Emergency department nurse unit manager Christopher Waters has seen the risk to health service workers skyrocket as ice increases its grip on regional communities.
And he has experienced that risk first-hand.
When someone is found overdosing, displaying manic behaviour or being violent due to ice they are taken to thelocal hospital.
Then it becomes the hospital's issue to look after them.
At the recent Special Inquiry into the drug "ice", Commissioner Professor Dan Howard heard about the impact amphetamine-type stimulants (ATS) such as ice can have on workers in the hospital system.
"I frequently encounter ATS users who are intoxicated in the emergency department. I have been assaulted by intoxicated ATS users," Dubbo-based Mr Waters said.
"Such patients are difficult to manage, I have experienced instances where [ice] users had to be restrained and/or sedated and instances where police and security had to become involved."
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Police and security guards are often on-hand when a patient is behaving erratically or violently, and although the hospital has systems in place for these occasions, experts feel there are elements missing.
"People on amphetamines are quite violent and enormously strong. When police bring them into the hospital they may be handcuffed and three constables will manhandle them," Wellington GP Dr Ian Spencer said.
"Patients are brought to hospital if they are out of control, such as when they are undergoing an episode of psychosis or following a domestic violence incident. The police stay long enough to ensure they are not a risk to safety."
People on amphetamines are quite violent and enormously strong. When police bring them into the hospital they may be handcuffed and three constables will manhandle them.Dr Ian Spencer.
Space is a factor for all hospitals battling with the ice epidemic.
"We do not have anywhere to put ATS users who do not require mental health treatment. There are no specific wards for those patients and there some patients end up in the emergency department for extended periods of time," Dr Spencer said.
Mr Waters believes there needs to be more training for staff.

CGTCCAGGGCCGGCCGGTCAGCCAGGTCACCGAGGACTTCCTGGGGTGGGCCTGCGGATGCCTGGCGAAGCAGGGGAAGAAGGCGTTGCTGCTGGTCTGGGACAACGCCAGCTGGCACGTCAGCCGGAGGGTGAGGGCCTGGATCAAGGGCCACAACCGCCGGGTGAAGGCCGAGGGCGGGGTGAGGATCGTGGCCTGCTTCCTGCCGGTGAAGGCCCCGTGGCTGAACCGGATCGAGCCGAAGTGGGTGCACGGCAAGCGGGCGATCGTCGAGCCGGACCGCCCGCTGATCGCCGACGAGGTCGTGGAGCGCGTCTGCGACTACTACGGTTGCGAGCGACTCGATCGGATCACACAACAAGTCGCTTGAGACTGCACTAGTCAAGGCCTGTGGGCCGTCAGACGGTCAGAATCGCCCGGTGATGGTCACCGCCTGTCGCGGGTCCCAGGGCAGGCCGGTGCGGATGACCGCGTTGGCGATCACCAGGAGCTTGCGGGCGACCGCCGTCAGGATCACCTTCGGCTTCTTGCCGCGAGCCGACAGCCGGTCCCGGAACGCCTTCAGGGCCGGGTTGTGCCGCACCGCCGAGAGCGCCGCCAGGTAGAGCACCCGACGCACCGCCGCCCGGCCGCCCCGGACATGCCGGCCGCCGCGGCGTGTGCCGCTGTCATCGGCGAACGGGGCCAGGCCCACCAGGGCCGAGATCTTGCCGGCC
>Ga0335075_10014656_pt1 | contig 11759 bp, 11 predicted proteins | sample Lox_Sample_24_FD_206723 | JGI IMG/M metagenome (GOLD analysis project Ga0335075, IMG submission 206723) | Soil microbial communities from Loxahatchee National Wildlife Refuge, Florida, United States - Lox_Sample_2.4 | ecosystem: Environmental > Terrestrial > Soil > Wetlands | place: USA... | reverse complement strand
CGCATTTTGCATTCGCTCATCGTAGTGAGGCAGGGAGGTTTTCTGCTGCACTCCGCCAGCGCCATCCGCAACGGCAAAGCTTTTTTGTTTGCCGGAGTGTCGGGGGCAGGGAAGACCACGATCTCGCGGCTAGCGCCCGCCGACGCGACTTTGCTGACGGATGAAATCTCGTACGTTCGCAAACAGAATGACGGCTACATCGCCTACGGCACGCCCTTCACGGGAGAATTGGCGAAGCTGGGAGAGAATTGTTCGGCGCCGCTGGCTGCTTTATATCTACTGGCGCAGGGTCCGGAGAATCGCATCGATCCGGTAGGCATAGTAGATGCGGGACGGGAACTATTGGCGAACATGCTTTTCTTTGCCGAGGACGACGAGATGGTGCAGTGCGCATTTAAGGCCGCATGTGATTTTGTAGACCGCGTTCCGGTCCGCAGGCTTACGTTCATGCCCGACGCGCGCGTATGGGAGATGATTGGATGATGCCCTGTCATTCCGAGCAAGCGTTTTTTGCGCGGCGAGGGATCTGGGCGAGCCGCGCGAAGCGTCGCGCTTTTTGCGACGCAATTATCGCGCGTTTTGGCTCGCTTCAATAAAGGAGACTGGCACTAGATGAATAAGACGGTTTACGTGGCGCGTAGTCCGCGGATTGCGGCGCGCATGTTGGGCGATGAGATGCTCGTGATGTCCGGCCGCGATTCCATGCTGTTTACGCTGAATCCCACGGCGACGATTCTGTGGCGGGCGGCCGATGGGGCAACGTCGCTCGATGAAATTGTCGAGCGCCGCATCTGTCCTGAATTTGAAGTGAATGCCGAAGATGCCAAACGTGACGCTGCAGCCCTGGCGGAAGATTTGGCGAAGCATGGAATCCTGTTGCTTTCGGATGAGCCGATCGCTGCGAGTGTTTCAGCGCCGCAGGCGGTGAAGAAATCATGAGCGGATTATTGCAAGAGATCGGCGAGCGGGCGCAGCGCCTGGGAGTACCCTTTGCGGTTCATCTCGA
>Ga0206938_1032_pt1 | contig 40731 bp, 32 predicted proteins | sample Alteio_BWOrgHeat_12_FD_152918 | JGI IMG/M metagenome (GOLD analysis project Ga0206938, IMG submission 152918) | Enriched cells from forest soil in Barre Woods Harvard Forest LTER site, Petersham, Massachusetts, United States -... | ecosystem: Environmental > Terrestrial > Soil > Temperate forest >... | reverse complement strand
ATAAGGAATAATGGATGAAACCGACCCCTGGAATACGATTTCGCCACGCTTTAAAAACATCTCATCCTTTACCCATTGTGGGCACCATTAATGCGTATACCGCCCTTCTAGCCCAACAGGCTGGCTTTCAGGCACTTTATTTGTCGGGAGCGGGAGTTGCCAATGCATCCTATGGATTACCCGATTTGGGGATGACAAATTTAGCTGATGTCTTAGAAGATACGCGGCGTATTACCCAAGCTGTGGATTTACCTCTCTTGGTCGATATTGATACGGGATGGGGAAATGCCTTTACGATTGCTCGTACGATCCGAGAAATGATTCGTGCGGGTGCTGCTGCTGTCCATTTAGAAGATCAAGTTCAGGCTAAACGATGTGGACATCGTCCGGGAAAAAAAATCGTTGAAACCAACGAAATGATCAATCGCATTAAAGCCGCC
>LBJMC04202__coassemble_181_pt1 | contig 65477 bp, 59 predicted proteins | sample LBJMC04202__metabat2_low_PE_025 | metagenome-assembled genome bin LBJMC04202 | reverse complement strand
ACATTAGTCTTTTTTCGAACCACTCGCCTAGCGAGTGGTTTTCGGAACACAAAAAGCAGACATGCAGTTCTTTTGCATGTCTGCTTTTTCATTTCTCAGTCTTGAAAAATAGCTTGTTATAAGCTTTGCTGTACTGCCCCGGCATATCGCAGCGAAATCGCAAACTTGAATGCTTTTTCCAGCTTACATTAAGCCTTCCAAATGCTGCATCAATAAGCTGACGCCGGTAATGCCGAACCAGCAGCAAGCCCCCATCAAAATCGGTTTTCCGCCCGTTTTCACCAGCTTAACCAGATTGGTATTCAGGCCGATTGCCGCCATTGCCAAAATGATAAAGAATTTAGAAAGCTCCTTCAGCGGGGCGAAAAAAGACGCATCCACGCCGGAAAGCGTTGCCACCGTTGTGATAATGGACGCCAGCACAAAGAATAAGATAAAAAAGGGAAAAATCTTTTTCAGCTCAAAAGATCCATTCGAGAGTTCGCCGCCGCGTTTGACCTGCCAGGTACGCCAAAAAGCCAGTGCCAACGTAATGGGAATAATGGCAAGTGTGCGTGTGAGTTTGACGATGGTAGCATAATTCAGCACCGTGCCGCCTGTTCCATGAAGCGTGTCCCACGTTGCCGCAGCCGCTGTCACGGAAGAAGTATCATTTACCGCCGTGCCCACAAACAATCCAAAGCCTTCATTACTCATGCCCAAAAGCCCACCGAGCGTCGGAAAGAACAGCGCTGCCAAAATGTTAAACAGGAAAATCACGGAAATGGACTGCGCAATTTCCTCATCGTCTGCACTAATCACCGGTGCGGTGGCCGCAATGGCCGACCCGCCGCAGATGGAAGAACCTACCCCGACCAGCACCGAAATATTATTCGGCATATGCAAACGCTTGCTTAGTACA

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"I do not feel there are sufficient treatment options available in the ED to address ATS related presentations," he said.
"We have some options but there is a lack of facilities. In my view there are not enough staff specifically trained in relation to the repercussions of ice use."
THE ice epidemic has spread throughout Australia and although anyone could have been affected, Orange-based doctor Scott Clarke has seen some patterns in the patients he has treated.
Dr Clarke is the clinical director for mental health and drug and alcohol services at the Western NSW Local Health District and he spoke at the Special Commission of Inquiry Into Ice in May.
Some common features we see in ATS users are: marginalised in the community; unemployed; also undergoing opiate substitution treatment and admitted to hospital-based psychiatric units.Dr Scott Clarke.
"In my experience people aged between 18 to 50 are more prevalent users of ATS (amphetamine-type stimulants such as ice). ATS users cover a broad age spectrum in the community," Dr Clarke said.
"Some common features we see in ATS users are: marginalised in the community; unemployed; also undergoing opiate substitution treatment and admitted to hospital-based psychiatric units."
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Of these users Dr Clarke said most ATS users admit to using methamphetamines.
"The most prevalent methods of administering ATS, appear to me to be, ingesting and smoking," he said.
Dr Clarke said ATS use often contributes to chaotic and potentially dangerous home environments where neglect is possible. The experienced doctor said there have also instances where ATS use is suspected to be implicated in domestic violence situations.
WHO TO CALL?
- In an emergency, call 000.
- 24/7 drug and alcohol helplines Australia-Wide: 1800 250 015.
- Online counselling and support: www.counsellingonline.org.au
- Lifeline: 13 11 14
- Family drug helpline: 1300 660 068.
- For family or domestic violence: 1800 RESPECT
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